I’m Ed Smith, a Sacramento Nursing Home Abuse Lawyer. It is not unusual for people living in nursing homes to have multiple medical problems. In fact, many families are forced to place their loved ones into a nursing home because they are no longer able to provide adequate care for them. This is especially true when they have medical issues such dementia or have suffered a geriatric fall.
Elderly Individuals with Dementia
One of the most common issues that elderly individuals can develop is called dementia. This is a disease that can present itself in a variety of ways but can provide a source of frustration for anyone involved in their care. It is important that loved ones educate themselves on the signs and symptoms of dementia so they can be prepared if it appears. It is equally important to watch for signs of nursing home neglect or abuse if your loved one has been diagnosed with dementia and is a resident of a nursing home.
Nursing Home Neglect: Dementia
Did you know that nursing home neglect is one of the most common types of nursing home abuse in our country? Neglect is the failure of a caregiver to meet all the needs of a dependent person. In a nursing home setting, residents have many needs that must be met on a continuous basis. Some of their basic needs include hydration (clean water), social stimulation, nutritious food, safe and clean surroundings and prompt medical care. When we place our loved ones into a nursing home, we do it with the intention of providing them the quality and specialized care they need and deserve. Many nursing homes provide a good quality of care for the residents in their facility. However, it is not uncommon for a resident’s needs to become neglected due to a staff shortage or when staff members are not properly trained to adequately care for a resident’s specific needs, such as dementia or other traumatic brain injuries.
Watch Youtube Video – Nursing Home Abuse: The video below highlights abuse and neglect that occurs in nursing homes and the reasons and statistics behind it.
Symptoms of Dementia
Dementia has been an active area of research over the past few decades but it is still unclear what actually causes dementia. The brain communicates using neurons that are regulated by chemicals in the brain called neurotransmitters. When people develop dementia, these neurons start to die. The symptoms that develop vary based on the location of the neurons that die. If patients lose neurons in their frontal lobe, the patient will show signs of difficulty with executive functions, loss of inhibition, and loss of judgment. Neuron death in the temporal lobe will start to impair memory. People will struggle to recognize faces and forget names, dates, and even their loved ones. Symptoms of dementia vary widely based on the location of the disease within the brain; however, it is universally a decline of mental capacity.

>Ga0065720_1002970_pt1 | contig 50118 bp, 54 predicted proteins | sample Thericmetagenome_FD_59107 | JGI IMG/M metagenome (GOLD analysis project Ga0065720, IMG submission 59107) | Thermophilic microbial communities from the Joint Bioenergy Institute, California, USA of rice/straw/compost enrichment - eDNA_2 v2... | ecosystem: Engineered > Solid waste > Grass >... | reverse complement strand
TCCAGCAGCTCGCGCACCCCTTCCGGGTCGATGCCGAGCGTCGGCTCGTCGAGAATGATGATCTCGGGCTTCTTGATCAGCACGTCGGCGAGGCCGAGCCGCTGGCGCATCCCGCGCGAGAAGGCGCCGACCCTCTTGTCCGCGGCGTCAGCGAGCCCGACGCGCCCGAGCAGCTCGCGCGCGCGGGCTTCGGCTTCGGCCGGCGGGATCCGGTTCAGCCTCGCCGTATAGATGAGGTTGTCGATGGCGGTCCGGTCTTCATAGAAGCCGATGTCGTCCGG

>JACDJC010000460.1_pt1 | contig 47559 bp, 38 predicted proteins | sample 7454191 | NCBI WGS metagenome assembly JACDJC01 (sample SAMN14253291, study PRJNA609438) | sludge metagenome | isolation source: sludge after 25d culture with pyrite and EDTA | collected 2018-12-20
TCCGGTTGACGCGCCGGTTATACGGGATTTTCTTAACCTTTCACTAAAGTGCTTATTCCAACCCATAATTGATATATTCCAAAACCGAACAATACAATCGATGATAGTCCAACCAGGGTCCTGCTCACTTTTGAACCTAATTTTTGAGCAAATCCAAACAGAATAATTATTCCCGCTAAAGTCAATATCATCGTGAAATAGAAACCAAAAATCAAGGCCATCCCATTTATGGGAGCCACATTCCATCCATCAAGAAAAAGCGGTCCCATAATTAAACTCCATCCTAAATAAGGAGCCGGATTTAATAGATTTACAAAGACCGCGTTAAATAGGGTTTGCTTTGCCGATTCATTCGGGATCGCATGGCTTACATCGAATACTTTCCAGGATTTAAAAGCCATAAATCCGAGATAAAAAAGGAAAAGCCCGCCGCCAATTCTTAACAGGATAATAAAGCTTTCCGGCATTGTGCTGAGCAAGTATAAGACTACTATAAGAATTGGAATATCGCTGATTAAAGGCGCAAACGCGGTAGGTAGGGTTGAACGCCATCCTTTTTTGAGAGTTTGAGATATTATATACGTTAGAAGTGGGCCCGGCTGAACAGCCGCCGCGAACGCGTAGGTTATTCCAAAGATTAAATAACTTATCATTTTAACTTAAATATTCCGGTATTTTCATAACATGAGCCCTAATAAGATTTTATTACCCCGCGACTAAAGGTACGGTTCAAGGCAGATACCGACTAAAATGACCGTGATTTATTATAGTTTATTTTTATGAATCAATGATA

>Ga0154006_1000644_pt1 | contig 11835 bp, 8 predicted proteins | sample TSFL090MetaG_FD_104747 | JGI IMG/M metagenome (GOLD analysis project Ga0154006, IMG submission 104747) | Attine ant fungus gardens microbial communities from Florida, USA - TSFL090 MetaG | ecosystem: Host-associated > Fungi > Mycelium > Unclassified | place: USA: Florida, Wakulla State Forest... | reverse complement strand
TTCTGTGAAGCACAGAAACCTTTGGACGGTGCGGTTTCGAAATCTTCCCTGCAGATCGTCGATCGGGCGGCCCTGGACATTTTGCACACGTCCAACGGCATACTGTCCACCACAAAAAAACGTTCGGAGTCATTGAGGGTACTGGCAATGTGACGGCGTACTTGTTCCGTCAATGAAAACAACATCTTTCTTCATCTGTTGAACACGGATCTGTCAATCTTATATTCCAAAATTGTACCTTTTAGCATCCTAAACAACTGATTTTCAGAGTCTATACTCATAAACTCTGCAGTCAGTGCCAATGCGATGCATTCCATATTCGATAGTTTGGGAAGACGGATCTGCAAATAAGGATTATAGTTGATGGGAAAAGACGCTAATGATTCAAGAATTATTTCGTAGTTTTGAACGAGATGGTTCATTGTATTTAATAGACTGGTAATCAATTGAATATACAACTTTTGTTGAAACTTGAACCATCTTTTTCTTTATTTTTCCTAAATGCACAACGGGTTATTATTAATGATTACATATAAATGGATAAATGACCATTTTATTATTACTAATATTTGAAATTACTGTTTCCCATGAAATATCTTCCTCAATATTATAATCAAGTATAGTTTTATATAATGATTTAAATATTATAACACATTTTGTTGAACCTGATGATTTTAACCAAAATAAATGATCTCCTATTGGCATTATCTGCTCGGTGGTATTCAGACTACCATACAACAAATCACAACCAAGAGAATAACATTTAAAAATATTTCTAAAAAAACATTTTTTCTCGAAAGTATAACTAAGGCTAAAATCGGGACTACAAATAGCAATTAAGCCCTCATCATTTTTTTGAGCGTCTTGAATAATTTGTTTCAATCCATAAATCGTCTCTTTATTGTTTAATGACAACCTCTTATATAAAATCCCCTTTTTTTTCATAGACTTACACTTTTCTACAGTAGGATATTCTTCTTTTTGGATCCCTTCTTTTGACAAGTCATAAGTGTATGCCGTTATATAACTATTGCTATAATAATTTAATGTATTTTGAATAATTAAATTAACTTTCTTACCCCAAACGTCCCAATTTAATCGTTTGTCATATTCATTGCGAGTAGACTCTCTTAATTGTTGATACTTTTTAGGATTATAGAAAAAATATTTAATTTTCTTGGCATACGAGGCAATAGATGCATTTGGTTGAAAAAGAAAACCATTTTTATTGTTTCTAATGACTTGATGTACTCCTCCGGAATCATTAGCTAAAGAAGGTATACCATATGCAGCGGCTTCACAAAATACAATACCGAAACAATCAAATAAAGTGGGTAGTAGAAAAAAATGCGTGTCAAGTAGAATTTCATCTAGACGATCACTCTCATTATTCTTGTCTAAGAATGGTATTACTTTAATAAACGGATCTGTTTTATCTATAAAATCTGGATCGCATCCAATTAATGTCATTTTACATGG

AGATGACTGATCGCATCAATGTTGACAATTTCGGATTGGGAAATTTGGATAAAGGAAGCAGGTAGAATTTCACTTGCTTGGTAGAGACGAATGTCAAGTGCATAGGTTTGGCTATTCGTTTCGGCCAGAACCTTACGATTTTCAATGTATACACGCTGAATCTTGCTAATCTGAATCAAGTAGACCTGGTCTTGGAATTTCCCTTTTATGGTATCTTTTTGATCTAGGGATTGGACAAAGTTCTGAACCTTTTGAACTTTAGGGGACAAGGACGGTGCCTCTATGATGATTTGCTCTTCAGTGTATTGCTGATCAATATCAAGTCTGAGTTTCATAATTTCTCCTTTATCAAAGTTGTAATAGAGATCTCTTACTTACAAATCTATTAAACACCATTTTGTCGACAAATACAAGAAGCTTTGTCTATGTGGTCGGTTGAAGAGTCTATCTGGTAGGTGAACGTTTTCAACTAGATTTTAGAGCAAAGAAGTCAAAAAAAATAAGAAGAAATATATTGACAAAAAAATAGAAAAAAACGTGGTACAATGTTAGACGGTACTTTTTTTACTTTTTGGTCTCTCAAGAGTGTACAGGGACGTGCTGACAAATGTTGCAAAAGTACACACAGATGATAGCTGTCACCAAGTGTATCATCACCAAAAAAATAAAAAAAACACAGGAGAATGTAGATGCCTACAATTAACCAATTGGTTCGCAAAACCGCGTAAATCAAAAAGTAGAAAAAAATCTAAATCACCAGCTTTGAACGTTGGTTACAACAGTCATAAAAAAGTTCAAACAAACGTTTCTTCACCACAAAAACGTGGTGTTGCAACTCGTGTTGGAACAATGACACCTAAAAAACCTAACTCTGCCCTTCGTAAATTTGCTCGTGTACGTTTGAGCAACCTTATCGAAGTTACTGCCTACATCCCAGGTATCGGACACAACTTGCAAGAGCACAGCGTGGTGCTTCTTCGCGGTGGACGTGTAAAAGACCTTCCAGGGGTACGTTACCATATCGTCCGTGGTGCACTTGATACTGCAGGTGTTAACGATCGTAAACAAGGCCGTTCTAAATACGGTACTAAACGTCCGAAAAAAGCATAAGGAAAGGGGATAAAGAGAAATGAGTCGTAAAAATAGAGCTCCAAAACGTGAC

Diagnosis of Dementia
The diagnosis of dementia is largely a clinical correlation that depends heavily on an accurate timeline of symptom development from the family members. That, combined with key functioning tests performed by the physician, will confirm a diagnosis of dementia; however, it is likely that the physician will order an MRI to look for brain deterioration. Sometimes, the lobes of the brain will begin to shrink as symptoms progress. The only way to 100% confirm a diagnosis of a specific form of dementia is through a brain biopsy performed during an autopsy.
Treatment of Dementia
The treatment for dementia will vary depending on the type of dementia that is diagnosed. The most common class of drug used to treat dementia is called an acetylcholinesterase inhibitor. This includes the common drug used to treat Alzheimer’s disease called Donepezil. This class of drug works to increase the amount of acetylcholine within the brain. This is a neurotransmitter that is commonly decreased when the neurons die. Increasing the amount of acetylcholine within the brain can help to slow the progression of the disease.
Patience with Dementia is Key
Patients with dementia are often frustrating to deal with because of their mental deterioration, notably a loss of judgment and impaired memory; however, people should always treat people with dementia with patience and compassion. Loved ones should never have to suffer abuse at the hands of a nursing home, especially due to dementia.
If your loved one is a resident in a nursing home and has dementia be sure to watch for signs of social isolation, weight loss, bed sores, and abuse. Let the director of the facility and your loved one’s physician know right away if you suspect negligence or abuse. Contact an experienced attorney for more information.
Related Articles by Ed Smith:
- What to do if you Suspect Nursing Home Abuse
- Decubitus Ulcers – Pressure Sores/Bed Sores
- Geriatric Fall Patterns
- Financial Abuse in Nursing Homes
- Types of Brain Injury
Sacramento Nursing Home Abuse Attorneys
I’m Ed Smith, a Sacramento Nursing Home Abuse Lawyer. If you or someone you care about has suffered abuse or negligence in a nursing home, please call me anytime at 916-921-6400 or 800-404-5400 for free, friendly advice.
See my long history of successful Past Verdicts and Settlements.